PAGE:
Tuesday, May 13, 2008

I'm a Christian, and I'm a Republican

Who ever thought that might be a difficult thing to say? OK, well, maybe that statement isn't going to get me persecuted, but I am finding myself tired of how cool it is to be a Christian and to ditch the GOP.

The most recent impetus for this reaction welling up in me has been this article that I stumbled across, but this is no new thought for me.

So here's my take (since you asked...): if an evangelical thoughtfully changes parties because he really thinks that the Republican party does not line up with his beliefs, I disagree, but ok.

But it appears to me that going more liberal is thoughtlessly trendy. Thus the constant invocations of phrases like, "Would Jesus have been a Republican?" and the like. Maybe he would've, maybe not, but it's really not that good of a question because of how limited his mission was.

There is something healthy about challenging your assumptions. But while critical evaluation is a worthwhile enterprise, I am afraid that in this case, too often that process starts with the assumption that all currently held assumptions must be wrong. The "Everyone thinks this, so it can't be right" type attitude.

It's edgy and hip to be an evangelical who challenges the Republican party. The fact that Obama is so compelling and McCain is sometimes so senile doesn't hurt this. So do promises for universal health care and the end of an unpopular war.

But these are exactly the kinds of things that we have to think critically about, rather than just make moves on. Is the Iraq War really that bad? Don't just say "yes" without giving me some good reasons why, and read some folks who think it isn't. Is universal health care really that good of an idea? Tell me how it won't sink the economy and end up backfiring in the process. Should we really give up on fighting abortion? Is Bush really not doing anything about Africa? Is the economy really in a recession, or just in a normal cycle? Is it really the government's fault that gas is getting so expensive?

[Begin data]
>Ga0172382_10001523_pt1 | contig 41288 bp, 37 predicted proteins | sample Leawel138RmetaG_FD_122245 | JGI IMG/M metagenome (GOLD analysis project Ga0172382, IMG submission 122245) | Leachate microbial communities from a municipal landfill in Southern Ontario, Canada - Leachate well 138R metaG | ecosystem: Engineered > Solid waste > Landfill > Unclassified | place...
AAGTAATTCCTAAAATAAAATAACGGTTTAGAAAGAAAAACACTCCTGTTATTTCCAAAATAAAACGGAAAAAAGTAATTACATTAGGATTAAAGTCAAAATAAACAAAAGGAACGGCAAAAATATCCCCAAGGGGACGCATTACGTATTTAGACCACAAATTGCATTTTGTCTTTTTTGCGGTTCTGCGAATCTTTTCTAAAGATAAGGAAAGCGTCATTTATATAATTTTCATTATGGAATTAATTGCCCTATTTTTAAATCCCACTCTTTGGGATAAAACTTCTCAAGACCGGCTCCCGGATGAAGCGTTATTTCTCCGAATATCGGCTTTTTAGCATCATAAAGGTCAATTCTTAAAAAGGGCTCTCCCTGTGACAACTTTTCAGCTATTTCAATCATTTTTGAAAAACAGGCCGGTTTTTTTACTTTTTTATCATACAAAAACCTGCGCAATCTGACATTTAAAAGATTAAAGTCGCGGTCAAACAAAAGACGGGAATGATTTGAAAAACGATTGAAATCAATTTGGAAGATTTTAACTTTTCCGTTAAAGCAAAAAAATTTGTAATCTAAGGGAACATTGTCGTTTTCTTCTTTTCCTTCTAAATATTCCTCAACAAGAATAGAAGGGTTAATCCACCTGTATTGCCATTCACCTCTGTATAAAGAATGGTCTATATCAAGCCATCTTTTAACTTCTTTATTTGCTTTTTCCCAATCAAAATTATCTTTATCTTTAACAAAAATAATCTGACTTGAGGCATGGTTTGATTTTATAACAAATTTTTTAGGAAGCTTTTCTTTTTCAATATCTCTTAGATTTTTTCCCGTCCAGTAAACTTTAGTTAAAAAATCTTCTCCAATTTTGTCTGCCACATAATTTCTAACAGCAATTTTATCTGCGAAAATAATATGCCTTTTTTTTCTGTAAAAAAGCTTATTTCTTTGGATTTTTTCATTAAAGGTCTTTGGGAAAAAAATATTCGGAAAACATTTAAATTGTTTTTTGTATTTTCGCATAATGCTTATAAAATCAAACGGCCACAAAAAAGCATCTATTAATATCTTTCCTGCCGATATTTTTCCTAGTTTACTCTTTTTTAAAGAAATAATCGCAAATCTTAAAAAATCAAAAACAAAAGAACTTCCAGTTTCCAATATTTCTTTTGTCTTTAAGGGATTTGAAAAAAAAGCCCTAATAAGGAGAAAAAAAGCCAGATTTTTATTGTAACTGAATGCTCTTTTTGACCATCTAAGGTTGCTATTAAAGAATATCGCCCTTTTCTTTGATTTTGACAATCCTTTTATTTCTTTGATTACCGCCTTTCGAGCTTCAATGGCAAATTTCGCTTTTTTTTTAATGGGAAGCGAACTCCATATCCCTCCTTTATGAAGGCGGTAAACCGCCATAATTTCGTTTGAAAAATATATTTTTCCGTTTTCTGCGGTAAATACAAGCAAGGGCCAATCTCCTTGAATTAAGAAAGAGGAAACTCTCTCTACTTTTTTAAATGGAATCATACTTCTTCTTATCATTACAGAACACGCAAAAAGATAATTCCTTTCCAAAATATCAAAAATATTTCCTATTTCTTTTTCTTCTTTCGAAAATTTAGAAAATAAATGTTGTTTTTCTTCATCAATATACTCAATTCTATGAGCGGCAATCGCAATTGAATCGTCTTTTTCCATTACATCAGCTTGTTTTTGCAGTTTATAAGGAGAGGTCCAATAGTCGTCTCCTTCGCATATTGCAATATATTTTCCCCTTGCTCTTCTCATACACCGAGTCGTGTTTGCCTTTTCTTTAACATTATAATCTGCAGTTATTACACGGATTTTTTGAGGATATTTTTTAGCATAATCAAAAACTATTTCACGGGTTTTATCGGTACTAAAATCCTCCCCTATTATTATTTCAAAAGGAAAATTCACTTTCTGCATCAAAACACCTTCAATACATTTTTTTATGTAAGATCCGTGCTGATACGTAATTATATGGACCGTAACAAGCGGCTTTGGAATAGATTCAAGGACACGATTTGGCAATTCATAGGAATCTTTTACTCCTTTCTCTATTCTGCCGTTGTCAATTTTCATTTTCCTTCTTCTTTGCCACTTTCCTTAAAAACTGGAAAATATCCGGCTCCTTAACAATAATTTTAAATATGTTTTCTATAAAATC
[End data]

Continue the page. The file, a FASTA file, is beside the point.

We have to think through these issues seriously, rather than just react. It is possible to be a Christian and to vote against McCain, but think about it first.

Oh, and call me a single issue voter, but someone still needs to explain to me how the few thousand deaths in Iraq is worse than the 1.5 million God-imaging babies a year who die before I change my mind. A consistent ethic of life goes both ways.

6 comments:

Carrie Marie said...

Can we please stop counting the American deaths as the ONLY deaths that have happened in the war...

Good post...I think I might just respond to it on my blog :)... too much to say.

Andrew Faris said...

Carrie,

Good point about counting deaths, and actually I have made a mistake here that I have condemned in the past particularly on this issue. Any idea where the stats on total deaths are available?

Nevertheless, I think my point stands, as the total deaths won't even come near the deaths in abortion.

Andrew

dac said...

Iraq was a great idea. (to bad we took our eyes off the ball and are losing in Afganistan)

Mandatory Health Care will always break the goverments back (just ask Japan)

Bush/Africa - Bush's many good actions are certainly helping (in Darfur)

The economy/recession - can't tell yet. Certainly not healthy. Depends on the sector. Great time to be in the mine equipment business. Not so good for US car manf.

Is the Government to blame for Gas Prices - in part. The could release the oil reserve. They could allow drilling in ANWR, they could of never done that stupid tax break for buying "farm" vehicles. They could of upp'd the CAFE standard. They could of done real government investment in fuel cells. Now the whole reason? No. Part? Yes.

There is a good reason to abandon the republicans. They are not very good christians, no matter what James Dobson tells me.